The EPA’s administrator, Stephen Johnson, won’t say whom he met with at a May 2007 meeting at the White House regarding California’s waiver request to enforce new greenhouse gas rules – leading one California senator to question what Johnson is hiding.
California wants to enforce new greenhouse gas rules for cars and light trucks, but needs to obtain a waiver from the Environmental Protection Agency to enforce it. More than 15 other states also want to enforce the law, which calls for a 30 percent cut in greenhouse gas emissions by 2016.
The EPA rule doesn’t mandate restrictions for heavy-duty trucks, but the fight over its adoption could be significant in future truck regulation.
Johnson formally denied California’s waiver request in December 2007.
At a recent Senate Environment Committee hearing, The Associated Press reported that Johnson confirmed having discussions about the waiver request with White House officials but wouldn’t say whether the Bush administration told him what to do.
“I value that ability to have candid conversations,” Johnson said, according to The AP. “The decision was mine and mine alone.”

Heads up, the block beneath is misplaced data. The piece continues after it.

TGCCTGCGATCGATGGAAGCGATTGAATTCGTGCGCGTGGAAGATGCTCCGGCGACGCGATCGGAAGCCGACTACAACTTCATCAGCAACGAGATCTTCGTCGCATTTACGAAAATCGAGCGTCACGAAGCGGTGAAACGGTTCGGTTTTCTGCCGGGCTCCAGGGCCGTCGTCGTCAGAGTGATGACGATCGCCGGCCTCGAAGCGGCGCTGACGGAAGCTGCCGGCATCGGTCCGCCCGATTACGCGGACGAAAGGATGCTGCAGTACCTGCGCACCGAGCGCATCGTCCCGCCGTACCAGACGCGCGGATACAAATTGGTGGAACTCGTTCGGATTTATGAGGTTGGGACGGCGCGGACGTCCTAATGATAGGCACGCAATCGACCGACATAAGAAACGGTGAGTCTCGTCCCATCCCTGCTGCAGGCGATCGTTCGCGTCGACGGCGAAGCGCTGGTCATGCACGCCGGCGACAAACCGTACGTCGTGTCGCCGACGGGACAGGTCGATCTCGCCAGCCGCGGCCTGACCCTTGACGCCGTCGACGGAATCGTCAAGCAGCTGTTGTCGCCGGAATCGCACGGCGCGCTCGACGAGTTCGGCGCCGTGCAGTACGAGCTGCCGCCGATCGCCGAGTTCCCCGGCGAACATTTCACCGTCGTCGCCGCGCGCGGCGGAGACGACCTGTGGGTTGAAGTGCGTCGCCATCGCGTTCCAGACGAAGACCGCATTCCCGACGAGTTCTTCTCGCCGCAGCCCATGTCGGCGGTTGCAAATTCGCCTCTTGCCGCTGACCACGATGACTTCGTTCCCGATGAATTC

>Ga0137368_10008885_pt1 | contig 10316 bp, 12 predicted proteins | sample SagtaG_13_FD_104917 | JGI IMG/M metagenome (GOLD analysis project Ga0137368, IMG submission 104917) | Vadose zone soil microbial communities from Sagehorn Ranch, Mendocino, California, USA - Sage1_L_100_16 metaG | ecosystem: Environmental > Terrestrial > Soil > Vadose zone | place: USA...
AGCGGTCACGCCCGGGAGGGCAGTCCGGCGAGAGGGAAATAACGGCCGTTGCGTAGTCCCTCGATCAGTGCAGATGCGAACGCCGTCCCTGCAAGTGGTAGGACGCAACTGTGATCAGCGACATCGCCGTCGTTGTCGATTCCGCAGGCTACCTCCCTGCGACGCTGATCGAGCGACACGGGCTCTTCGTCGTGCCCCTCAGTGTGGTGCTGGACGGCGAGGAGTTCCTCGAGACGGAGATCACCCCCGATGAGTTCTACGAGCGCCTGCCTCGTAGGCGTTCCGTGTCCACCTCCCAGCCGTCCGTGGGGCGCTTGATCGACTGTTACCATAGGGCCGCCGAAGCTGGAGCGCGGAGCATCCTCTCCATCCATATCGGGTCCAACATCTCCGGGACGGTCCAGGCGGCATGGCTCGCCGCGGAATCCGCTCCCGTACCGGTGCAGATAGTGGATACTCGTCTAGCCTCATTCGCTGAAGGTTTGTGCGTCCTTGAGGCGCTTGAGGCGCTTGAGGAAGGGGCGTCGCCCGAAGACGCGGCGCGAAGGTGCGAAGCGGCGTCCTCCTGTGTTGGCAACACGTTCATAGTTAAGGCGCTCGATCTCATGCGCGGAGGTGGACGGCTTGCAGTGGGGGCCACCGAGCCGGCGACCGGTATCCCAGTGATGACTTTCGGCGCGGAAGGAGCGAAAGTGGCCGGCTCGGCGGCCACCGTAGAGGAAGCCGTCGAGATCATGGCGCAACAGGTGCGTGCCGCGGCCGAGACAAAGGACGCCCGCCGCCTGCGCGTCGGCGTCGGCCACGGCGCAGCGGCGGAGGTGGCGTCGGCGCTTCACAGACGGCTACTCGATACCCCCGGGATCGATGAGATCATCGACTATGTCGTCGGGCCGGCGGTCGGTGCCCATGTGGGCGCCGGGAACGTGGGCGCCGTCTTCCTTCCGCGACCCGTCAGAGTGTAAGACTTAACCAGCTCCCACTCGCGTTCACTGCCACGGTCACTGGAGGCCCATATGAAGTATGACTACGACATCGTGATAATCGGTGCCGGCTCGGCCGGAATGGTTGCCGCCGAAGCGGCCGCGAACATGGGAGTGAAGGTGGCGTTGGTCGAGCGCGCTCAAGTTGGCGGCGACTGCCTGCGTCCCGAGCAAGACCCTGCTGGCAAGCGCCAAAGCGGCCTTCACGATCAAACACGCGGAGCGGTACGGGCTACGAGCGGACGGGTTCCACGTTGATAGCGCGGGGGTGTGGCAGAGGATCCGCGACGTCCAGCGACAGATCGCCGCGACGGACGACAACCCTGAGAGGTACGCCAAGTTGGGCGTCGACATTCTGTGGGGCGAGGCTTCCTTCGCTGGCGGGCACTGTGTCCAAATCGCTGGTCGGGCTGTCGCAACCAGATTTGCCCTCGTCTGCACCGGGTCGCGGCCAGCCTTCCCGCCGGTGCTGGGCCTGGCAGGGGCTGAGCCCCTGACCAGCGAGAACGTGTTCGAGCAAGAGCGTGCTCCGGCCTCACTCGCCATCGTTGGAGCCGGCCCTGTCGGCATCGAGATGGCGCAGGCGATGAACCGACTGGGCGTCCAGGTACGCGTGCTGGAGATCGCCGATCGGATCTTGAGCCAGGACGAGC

“I don’t know what you’re hiding,” Sen. Barbara Boxer, D-CA, responded.
Boxer released a statement on Friday, Feb. 29, criticizing Johnson for his decision.
“It is shocking that even though the whole world now knows that the professional staff at EPA strongly urged Mr. Johnson to grant California’s waiver, he completely walked away from his advisers, the science and precedent and did the bidding of the special interests instead,” Boxer said.
“This decision is especially disappointing and incomprehensible because the administrator’s position will not stand up in court, and the presidential candidates have all said they will sign the waiver. It will only result in more delay in cleaning up our air and tackling the challenge of global warming.”
– By Charlie Morasch, staff writer